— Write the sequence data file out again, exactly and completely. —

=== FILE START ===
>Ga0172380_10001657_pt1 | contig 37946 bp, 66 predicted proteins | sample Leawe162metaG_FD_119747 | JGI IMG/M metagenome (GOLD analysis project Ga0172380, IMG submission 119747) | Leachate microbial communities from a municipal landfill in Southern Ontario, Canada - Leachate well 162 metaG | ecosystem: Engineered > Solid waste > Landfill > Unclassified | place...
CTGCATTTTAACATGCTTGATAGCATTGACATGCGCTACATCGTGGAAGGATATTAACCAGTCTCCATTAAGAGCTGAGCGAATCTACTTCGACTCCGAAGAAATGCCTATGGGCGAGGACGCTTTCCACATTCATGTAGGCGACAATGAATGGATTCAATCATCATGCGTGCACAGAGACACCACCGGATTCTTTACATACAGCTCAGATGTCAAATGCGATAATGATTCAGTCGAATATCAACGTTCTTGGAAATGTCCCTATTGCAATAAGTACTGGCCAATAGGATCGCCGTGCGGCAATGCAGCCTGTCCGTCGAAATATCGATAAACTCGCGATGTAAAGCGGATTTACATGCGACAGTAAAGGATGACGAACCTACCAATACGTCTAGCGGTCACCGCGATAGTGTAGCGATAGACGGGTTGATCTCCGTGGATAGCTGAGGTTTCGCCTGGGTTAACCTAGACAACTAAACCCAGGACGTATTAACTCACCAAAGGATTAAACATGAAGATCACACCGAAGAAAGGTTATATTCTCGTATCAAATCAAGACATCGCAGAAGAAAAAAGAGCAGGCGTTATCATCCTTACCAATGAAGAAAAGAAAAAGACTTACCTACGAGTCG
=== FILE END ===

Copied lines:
>Ga0172380_10001657_pt1 | contig 37946 bp, 66 predicted proteins | sample Leawe162metaG_FD_119747 | JGI IMG/M metagenome (GOLD analysis project Ga0172380, IMG submission 119747) | Leachate microbial communities from a municipal landfill in Southern Ontario, Canada - Leachate well 162 metaG | ecosystem: Engineered > Solid waste > Landfill > Unclassified | place...
CTGCATTTTAACATGCTTGATAGCATTGACATGCGCTACATCGTGGAAGGATATTAACCAGTCTCCATTAAGAGCTGAGCGAATCTACTTCGACTCCGAAGAAATGCCTATGGGCGAGGACGCTTTCCACATTCATGTAGGCGACAATGAATGGATTCAATCATCATGCGTGCACAGAGACACCACCGGATTCTTTACATACAGCTCAGATGTCAAATGCGATAATGATTCAGTCGAATATCAACGTTCTTGGAAATGTCCCTATTGCAATAAGTACTGGCCAATAGGATCGCCGTGCGGCAATGCAGCCTGTCCGTCGAAATATCGATAAACTCGCGATGTAAAGCGGATTTACATGCGACAGTAAAGGATGACGAACCTACCAATACGTCTAGCGGTCACCGCGATAGTGTAGCGATAGACGGGTTGATCTCCGTGGATAGCTGAGGTTTCGCCTGGGTTAACCTAGACAACTAAACCCAGGACGTATTAACTCACCAAAGGATTAAACATGAAGATCACACCGAAGAAAGGTTATATTCTCGTATCAAATCAAGACATCGCAGAAGAAAAAAGAGCAGGCGTTATCATCCTTACCAATGAAGAAAAGAAAAAGACTTACCTACGAGTCG